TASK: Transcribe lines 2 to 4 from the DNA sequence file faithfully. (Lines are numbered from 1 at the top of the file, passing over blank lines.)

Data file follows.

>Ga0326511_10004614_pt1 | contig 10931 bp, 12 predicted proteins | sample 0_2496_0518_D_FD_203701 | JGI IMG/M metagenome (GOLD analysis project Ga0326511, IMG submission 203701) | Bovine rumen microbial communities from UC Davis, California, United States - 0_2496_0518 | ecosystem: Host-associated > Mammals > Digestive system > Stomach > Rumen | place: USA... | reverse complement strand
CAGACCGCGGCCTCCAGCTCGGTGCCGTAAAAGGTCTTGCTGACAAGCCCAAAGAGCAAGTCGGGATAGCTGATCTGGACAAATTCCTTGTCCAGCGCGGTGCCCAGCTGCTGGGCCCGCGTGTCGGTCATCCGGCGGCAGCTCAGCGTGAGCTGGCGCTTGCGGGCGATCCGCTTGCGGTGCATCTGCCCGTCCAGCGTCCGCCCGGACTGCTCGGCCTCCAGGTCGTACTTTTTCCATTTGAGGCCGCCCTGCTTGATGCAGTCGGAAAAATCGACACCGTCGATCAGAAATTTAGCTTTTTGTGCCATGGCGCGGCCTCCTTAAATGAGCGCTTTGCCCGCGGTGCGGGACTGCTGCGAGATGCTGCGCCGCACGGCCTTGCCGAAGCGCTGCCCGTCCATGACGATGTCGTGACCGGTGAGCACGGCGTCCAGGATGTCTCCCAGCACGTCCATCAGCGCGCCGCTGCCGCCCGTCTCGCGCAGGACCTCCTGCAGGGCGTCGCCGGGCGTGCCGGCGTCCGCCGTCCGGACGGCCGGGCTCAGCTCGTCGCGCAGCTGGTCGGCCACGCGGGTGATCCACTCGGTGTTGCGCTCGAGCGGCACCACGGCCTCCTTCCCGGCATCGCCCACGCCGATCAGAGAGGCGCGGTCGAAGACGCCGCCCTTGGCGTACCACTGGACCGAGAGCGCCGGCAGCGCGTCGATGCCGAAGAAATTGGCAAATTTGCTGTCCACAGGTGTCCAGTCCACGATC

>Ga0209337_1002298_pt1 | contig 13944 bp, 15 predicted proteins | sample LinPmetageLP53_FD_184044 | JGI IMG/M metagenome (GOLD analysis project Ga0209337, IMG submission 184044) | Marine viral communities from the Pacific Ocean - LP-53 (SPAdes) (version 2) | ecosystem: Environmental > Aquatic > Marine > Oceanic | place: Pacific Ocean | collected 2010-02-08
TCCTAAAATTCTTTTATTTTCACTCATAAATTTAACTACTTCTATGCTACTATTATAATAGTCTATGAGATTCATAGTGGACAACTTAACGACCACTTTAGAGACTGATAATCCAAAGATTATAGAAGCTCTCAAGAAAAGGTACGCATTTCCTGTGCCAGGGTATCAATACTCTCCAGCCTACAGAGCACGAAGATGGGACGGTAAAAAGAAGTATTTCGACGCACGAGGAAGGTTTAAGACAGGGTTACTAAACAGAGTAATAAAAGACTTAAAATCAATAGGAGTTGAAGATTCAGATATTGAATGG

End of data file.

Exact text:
CAGACCGCGGCCTCCAGCTCGGTGCCGTAAAAGGTCTTGCTGACAAGCCCAAAGAGCAAGTCGGGATAGCTGATCTGGACAAATTCCTTGTCCAGCGCGGTGCCCAGCTGCTGGGCCCGCGTGTCGGTCATCCGGCGGCAGCTCAGCGTGAGCTGGCGCTTGCGGGCGATCCGCTTGCGGTGCATCTGCCCGTCCAGCGTCCGCCCGGACTGCTCGGCCTCCAGGTCGTACTTTTTCCATTTGAGGCCGCCCTGCTTGATGCAGTCGGAAAAATCGACACCGTCGATCAGAAATTTAGCTTTTTGTGCCATGGCGCGGCCTCCTTAAATGAGCGCTTTGCCCGCGGTGCGGGACTGCTGCGAGATGCTGCGCCGCACGGCCTTGCCGAAGCGCTGCCCGTCCATGACGATGTCGTGACCGGTGAGCACGGCGTCCAGGATGTCTCCCAGCACGTCCATCAGCGCGCCGCTGCCGCCCGTCTCGCGCAGGACCTCCTGCAGGGCGTCGCCGGGCGTGCCGGCGTCCGCCGTCCGGACGGCCGGGCTCAGCTCGTCGCGCAGCTGGTCGGCCACGCGGGTGATCCACTCGGTGTTGCGCTCGAGCGGCACCACGGCCTCCTTCCCGGCATCGCCCACGCCGATCAGAGAGGCGCGGTCGAAGACGCCGCCCTTGGCGTACCACTGGACCGAGAGCGCCGGCAGCGCGTCGATGCCGAAGAAATTGGCAAATTTGCTGTCCACAGGTGTCCAGTCCACGATC

>Ga0209337_1002298_pt1 | contig 13944 bp, 15 predicted proteins | sample LinPmetageLP53_FD_184044 | JGI IMG/M metagenome (GOLD analysis project Ga0209337, IMG submission 184044) | Marine viral communities from the Pacific Ocean - LP-53 (SPAdes) (version 2) | ecosystem: Environmental > Aquatic > Marine > Oceanic | place: Pacific Ocean | collected 2010-02-08
TCCTAAAATTCTTTTATTTTCACTCATAAATTTAACTACTTCTATGCTACTATTATAATAGTCTATGAGATTCATAGTGGACAACTTAACGACCACTTTAGAGACTGATAATCCAAAGATTATAGAAGCTCTCAAGAAAAGGTACGCATTTCCTGTGCCAGGGTATCAATACTCTCCAGCCTACAGAGCACGAAGATGGGACGGTAAAAAGAAGTATTTCGACGCACGAGGAAGGTTTAAGACAGGGTTACTAAACAGAGTAATAAAAGACTTAAAATCAATAGGAGTTGAAGATTCAGATATTGAATGG